Jack Eichel and Rasmus Ristolainen can’t do anything to help Robin Lehner on Auston Matthews’ goal (James P. McCoy/Buffalo News).

This edition of the Buffalo Sabres was not designed to lose. Just in case you were wondering.

That fact makes the hideous hockey we saw in the first period Monday night worse than anything proffered upon a white flag-waving fan base since Tim Murray became general manager in 2014 and Dan Bylsma became coach in 2015.

The Toronto Maple Leafs were in town and that should be motivation enough, no matter what the standings say. But the Sabres were mentally and physically inept. Don't let the 4-2 final score fool you.

The Sabres were outshot, 18-2, in a first period that ended with them in a 3-0 hole. They gave up 33 shot attempts and took only 11. They lost 15 of 21 faceoffs. It was the kind of performance that gets coaches fired. The kind that gets GMs sent out the door too. The kind that should get the owner speaking out to apologize to the fans for the sham they've been sold.

The Leafs have 93 points, or 17 more than the Sabres. They're almost certainly going to the playoffs, barring total weirdness over their final four games.

The Sabres are going only to the first tee once they get back from the season finale Sunday in Tampa. And they might do it as the last-place team in the Atlantic Division, now that they're tied with Detroit.

"We're all professionals and we need to handle it professionally," a somber Jack Eichel said after the defeat. "I wasn't very good tonight and I'm sure a lot of other guys can say the same. We played a good hockey team that was hungry and they beat us in all facets of the game."

Sure did. The final shot count was 45-22 and it was 29-8 through 40 minutes. The Sabres have beaten the Leafs twice this season, including just nine days previously. But they were completely outclassed on this night.

"They came out like you saw and I don't think we responded,' said Sam Reinhart. "I thought the first 2-3 shifts we played well and then they took over and obviously changed the game. We proved it, what a week ago? We can play against that team. Use our size and puck movement to our advantage. It's a shame we didn't put the effort forward tonight."

Albeit as pretty as many of his goals, Eichel got a garbage-time breakaway goal assisted by Reinhart with 56 seconds left. Other than that, Buffalo's back-to-back No. 2 overall picks simply weren't good enough. Eichel's body language was poor as he lolly-gagged back to the bench at the end of several shifts.

Reinhart has two goals and five assists over his last 14 games. He has just one multi-point game over his last 24 outings and that is against Arizona, which is only a shade above an AHL team a lot of nights.

Say this for Eichel and Reinhart: They were stand-up late Monday night. They took the brunt of the blame and refused to throw any shade at coach Dan Bylsma.

Asked if rumored communication breakdowns between the coaches and players contributed to the poor start, Eichel bristled.

"I don't think that has anything to do with the fact that we gave up three goals in the first period, we weren't ready to play, gave them too many scoring chances and we weren't sharp," Eichel said. "It has nothing to do with the communication between coaches and players. It has everything to do with players being ready to play, showing up here at 5 o'clock a couple hours before the game and preparing yourself to play a hockey game."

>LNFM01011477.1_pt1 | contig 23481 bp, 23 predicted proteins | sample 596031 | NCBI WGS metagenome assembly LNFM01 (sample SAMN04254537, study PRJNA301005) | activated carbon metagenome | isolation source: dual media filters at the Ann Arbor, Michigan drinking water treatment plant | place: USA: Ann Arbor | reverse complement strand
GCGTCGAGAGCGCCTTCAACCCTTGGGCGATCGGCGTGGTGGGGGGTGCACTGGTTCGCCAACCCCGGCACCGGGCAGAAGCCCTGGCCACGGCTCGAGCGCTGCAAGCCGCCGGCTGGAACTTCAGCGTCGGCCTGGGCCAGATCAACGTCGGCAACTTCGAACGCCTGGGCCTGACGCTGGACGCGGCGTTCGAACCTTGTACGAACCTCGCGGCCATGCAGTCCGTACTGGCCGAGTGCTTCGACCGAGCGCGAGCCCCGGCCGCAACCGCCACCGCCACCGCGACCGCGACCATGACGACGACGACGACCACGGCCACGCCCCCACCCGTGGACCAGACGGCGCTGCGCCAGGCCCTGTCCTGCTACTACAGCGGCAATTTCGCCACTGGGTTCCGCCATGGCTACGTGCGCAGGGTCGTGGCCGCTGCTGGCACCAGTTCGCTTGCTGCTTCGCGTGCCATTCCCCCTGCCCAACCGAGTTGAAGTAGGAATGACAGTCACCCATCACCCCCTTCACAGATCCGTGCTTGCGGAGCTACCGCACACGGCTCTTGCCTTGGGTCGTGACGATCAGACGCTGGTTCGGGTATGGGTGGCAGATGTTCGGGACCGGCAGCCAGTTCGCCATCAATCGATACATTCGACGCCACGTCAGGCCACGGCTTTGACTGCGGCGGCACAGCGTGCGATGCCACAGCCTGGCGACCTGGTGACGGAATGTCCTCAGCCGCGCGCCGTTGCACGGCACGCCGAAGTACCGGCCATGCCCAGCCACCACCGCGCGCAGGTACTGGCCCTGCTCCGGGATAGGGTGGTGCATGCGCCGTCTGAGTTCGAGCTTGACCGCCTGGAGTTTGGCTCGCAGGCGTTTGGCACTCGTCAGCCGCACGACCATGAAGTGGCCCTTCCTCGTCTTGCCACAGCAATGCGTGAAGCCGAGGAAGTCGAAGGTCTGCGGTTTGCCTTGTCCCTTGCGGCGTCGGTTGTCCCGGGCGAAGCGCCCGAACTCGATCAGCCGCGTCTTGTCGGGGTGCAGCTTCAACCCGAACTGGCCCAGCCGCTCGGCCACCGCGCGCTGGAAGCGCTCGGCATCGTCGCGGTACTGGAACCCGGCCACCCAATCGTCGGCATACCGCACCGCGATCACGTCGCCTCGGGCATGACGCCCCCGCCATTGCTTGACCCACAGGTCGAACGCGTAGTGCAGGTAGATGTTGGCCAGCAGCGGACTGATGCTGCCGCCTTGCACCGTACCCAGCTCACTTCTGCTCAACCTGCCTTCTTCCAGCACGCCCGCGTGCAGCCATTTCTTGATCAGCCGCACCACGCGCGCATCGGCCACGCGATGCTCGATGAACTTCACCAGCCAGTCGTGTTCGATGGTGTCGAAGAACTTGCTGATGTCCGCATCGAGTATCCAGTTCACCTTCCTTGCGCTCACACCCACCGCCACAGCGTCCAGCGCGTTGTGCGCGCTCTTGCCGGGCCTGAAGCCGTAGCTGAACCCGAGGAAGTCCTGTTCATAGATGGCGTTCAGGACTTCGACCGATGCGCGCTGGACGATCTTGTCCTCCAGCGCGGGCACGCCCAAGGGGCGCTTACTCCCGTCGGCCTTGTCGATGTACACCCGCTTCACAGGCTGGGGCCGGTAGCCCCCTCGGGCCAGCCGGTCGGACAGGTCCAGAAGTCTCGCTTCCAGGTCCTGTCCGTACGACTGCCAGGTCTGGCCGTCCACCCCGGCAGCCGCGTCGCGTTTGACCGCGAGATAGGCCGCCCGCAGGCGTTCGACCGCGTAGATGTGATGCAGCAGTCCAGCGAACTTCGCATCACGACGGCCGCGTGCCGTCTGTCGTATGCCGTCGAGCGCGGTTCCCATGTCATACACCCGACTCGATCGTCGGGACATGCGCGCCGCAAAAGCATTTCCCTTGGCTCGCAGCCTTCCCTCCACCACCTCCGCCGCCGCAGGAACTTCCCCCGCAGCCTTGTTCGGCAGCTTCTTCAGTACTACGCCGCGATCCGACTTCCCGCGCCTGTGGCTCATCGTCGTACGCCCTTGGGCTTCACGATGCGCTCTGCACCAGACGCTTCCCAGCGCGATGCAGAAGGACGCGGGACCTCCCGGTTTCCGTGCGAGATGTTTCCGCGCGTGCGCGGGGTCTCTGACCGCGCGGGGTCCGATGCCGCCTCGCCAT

Reinhart sounded a more ominous tone about the entire rebuild.

"They played the way they needed to close out a game comfortably," he said. "It's frustrating from our standpoint because it's not just going to change overnight and it's not just going to change over a summer. We have to find a way to get better on a nightly basis, all of us."

(Yeesh. This better change in a big way over this summer)

"It's up to the players to put the right effort forward, no matter what system it is," Reinhart said. " We have to find a way to be better. You have to be together as a group. We have to compete on a nightly basis better, certainly better than tonight."

In that fateful minute of the first, the Sabres got burned by a Leo Komarov tap-in that was the result of Jake McCabe's second abominable giveaway in two days. By an Auston Matthews laser. And eight seconds later, by James van Riemsdyk's shot off a faceoff loss from Ryan O'Reilly.

Three goals in 43 seconds hastened a quick exit for Robin Lehner. He was the fortunate one.

"They were gifts. They were gaffes," said an ashen-faced Bylsma. "... We were standing there, we missed our assignments and it's an easy goal."

Whose play was worth it Monday?

Backup goalie Anders Nilsson stopped the first 30 shots and 39 of 40 he faced. As for the forwards, Evander Kane had his legs and an edge all night. Over the first 40 minutes,the Sabres had just eight shots on goal and Kane had three of them.

Forget any comparison to the Leafs for a moment. Show of hands of anyone who picked the Sabres to finish last in the Atlantic. Anyone? No hands visible. Mine certainly isn't up either. That seemed inconceivable. And enough of the tiresome injury mulligan.

"They were hungrier. They wanted it more than us," Eichel said. "It's frustrating more than anything when you take yourself out of the playoff picture. These are the games that are easier to get up for. I'm disappointed in myself. I've got to be better. I've got to lead better. I've got to step up. Going forward, I have to expect more out of myself. ... I've got to take on more responsiblity and be more of a leader on this team. I've got to get us ready to play better."

The chant of "Go Leafs Go" echoed through the building in the final three minutes after most Sabres fans had long deserted the premises. Had to be ringing in Eichel's ears too. Talk about humiliating.

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